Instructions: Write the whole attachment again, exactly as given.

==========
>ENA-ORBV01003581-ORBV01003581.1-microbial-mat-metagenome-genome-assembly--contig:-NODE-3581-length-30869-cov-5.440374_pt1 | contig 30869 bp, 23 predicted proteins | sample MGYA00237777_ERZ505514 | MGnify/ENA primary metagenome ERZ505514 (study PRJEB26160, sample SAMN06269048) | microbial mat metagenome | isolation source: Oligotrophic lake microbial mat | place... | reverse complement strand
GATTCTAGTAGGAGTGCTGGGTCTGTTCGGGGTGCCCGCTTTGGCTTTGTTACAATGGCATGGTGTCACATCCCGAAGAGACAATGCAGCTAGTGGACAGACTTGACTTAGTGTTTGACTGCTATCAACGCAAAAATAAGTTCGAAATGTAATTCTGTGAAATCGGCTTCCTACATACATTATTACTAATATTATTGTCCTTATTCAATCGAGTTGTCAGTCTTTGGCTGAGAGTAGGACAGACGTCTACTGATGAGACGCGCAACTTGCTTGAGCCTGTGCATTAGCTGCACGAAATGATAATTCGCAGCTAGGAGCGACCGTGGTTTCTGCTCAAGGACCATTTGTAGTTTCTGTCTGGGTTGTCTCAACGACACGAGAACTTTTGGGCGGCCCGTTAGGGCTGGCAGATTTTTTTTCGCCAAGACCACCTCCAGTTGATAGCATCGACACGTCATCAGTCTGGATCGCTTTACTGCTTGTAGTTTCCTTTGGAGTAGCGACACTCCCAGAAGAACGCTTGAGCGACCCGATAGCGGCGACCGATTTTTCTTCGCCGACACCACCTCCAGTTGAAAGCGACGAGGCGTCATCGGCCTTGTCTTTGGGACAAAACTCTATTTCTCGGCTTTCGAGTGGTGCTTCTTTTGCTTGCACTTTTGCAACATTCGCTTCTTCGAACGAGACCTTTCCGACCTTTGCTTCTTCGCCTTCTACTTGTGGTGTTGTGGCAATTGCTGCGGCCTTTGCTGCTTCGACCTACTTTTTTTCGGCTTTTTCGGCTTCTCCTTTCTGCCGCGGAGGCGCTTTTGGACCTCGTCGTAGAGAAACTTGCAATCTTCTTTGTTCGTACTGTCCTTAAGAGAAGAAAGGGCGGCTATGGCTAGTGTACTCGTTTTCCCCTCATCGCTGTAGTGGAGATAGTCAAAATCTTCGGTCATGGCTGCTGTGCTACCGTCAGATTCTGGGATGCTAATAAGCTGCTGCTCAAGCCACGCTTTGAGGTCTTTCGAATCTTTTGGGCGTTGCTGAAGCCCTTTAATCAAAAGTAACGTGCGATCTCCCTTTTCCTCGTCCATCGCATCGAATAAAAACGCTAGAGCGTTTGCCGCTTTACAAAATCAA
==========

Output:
>ENA-ORBV01003581-ORBV01003581.1-microbial-mat-metagenome-genome-assembly--contig:-NODE-3581-length-30869-cov-5.440374_pt1 | contig 30869 bp, 23 predicted proteins | sample MGYA00237777_ERZ505514 | MGnify/ENA primary metagenome ERZ505514 (study PRJEB26160, sample SAMN06269048) | microbial mat metagenome | isolation source: Oligotrophic lake microbial mat | place... | reverse complement strand
GATTCTAGTAGGAGTGCTGGGTCTGTTCGGGGTGCCCGCTTTGGCTTTGTTACAATGGCATGGTGTCACATCCCGAAGAGACAATGCAGCTAGTGGACAGACTTGACTTAGTGTTTGACTGCTATCAACGCAAAAATAAGTTCGAAATGTAATTCTGTGAAATCGGCTTCCTACATACATTATTACTAATATTATTGTCCTTATTCAATCGAGTTGTCAGTCTTTGGCTGAGAGTAGGACAGACGTCTACTGATGAGACGCGCAACTTGCTTGAGCCTGTGCATTAGCTGCACGAAATGATAATTCGCAGCTAGGAGCGACCGTGGTTTCTGCTCAAGGACCATTTGTAGTTTCTGTCTGGGTTGTCTCAACGACACGAGAACTTTTGGGCGGCCCGTTAGGGCTGGCAGATTTTTTTTCGCCAAGACCACCTCCAGTTGATAGCATCGACACGTCATCAGTCTGGATCGCTTTACTGCTTGTAGTTTCCTTTGGAGTAGCGACACTCCCAGAAGAACGCTTGAGCGACCCGATAGCGGCGACCGATTTTTCTTCGCCGACACCACCTCCAGTTGAAAGCGACGAGGCGTCATCGGCCTTGTCTTTGGGACAAAACTCTATTTCTCGGCTTTCGAGTGGTGCTTCTTTTGCTTGCACTTTTGCAACATTCGCTTCTTCGAACGAGACCTTTCCGACCTTTGCTTCTTCGCCTTCTACTTGTGGTGTTGTGGCAATTGCTGCGGCCTTTGCTGCTTCGACCTACTTTTTTTCGGCTTTTTCGGCTTCTCCTTTCTGCCGCGGAGGCGCTTTTGGACCTCGTCGTAGAGAAACTTGCAATCTTCTTTGTTCGTACTGTCCTTAAGAGAAGAAAGGGCGGCTATGGCTAGTGTACTCGTTTTCCCCTCATCGCTGTAGTGGAGATAGTCAAAATCTTCGGTCATGGCTGCTGTGCTACCGTCAGATTCTGGGATGCTAATAAGCTGCTGCTCAAGCCACGCTTTGAGGTCTTTCGAATCTTTTGGGCGTTGCTGAAGCCCTTTAATCAAAAGTAACGTGCGATCTCCCTTTTCCTCGTCCATCGCATCGAATAAAAACGCTAGAGCGTTTGCCGCTTTACAAAATCAA